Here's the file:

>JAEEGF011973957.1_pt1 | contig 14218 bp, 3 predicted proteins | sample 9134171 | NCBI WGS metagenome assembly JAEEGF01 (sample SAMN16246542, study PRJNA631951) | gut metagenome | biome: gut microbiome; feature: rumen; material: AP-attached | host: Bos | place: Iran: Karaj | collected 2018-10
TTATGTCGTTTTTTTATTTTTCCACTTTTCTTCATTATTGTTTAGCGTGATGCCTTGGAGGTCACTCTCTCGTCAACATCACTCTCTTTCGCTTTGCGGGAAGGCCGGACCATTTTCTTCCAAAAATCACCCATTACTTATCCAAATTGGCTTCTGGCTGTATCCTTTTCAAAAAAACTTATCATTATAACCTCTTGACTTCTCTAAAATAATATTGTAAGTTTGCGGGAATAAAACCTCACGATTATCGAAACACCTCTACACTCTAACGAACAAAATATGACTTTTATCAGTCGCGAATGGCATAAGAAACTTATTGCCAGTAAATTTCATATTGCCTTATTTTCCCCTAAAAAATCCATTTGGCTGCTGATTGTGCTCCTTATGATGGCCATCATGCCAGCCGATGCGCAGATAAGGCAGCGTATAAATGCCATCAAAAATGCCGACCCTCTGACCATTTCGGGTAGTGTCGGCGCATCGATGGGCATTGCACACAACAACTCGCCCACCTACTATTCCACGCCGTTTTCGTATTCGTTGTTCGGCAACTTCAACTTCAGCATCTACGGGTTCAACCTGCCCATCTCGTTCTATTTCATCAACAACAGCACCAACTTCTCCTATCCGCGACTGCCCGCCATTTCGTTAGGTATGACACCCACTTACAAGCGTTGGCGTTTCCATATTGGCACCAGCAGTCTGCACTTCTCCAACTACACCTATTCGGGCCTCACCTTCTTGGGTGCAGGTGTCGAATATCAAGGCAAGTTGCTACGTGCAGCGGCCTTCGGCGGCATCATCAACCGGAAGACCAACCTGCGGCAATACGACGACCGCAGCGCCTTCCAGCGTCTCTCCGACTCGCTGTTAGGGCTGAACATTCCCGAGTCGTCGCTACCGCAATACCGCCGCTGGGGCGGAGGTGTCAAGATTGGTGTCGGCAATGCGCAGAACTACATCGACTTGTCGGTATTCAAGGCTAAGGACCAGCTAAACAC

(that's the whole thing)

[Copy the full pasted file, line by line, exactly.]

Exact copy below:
>JAEEGF011973957.1_pt1 | contig 14218 bp, 3 predicted proteins | sample 9134171 | NCBI WGS metagenome assembly JAEEGF01 (sample SAMN16246542, study PRJNA631951) | gut metagenome | biome: gut microbiome; feature: rumen; material: AP-attached | host: Bos | place: Iran: Karaj | collected 2018-10
TTATGTCGTTTTTTTATTTTTCCACTTTTCTTCATTATTGTTTAGCGTGATGCCTTGGAGGTCACTCTCTCGTCAACATCACTCTCTTTCGCTTTGCGGGAAGGCCGGACCATTTTCTTCCAAAAATCACCCATTACTTATCCAAATTGGCTTCTGGCTGTATCCTTTTCAAAAAAACTTATCATTATAACCTCTTGACTTCTCTAAAATAATATTGTAAGTTTGCGGGAATAAAACCTCACGATTATCGAAACACCTCTACACTCTAACGAACAAAATATGACTTTTATCAGTCGCGAATGGCATAAGAAACTTATTGCCAGTAAATTTCATATTGCCTTATTTTCCCCTAAAAAATCCATTTGGCTGCTGATTGTGCTCCTTATGATGGCCATCATGCCAGCCGATGCGCAGATAAGGCAGCGTATAAATGCCATCAAAAATGCCGACCCTCTGACCATTTCGGGTAGTGTCGGCGCATCGATGGGCATTGCACACAACAACTCGCCCACCTACTATTCCACGCCGTTTTCGTATTCGTTGTTCGGCAACTTCAACTTCAGCATCTACGGGTTCAACCTGCCCATCTCGTTCTATTTCATCAACAACAGCACCAACTTCTCCTATCCGCGACTGCCCGCCATTTCGTTAGGTATGACACCCACTTACAAGCGTTGGCGTTTCCATATTGGCACCAGCAGTCTGCACTTCTCCAACTACACCTATTCGGGCCTCACCTTCTTGGGTGCAGGTGTCGAATATCAAGGCAAGTTGCTACGTGCAGCGGCCTTCGGCGGCATCATCAACCGGAAGACCAACCTGCGGCAATACGACGACCGCAGCGCCTTCCAGCGTCTCTCCGACTCGCTGTTAGGGCTGAACATTCCCGAGTCGTCGCTACCGCAATACCGCCGCTGGGGCGGAGGTGTCAAGATTGGTGTCGGCAATGCGCAGAACTACATCGACTTGTCGGTATTCAAGGCTAAGGACCAGCTAAACAC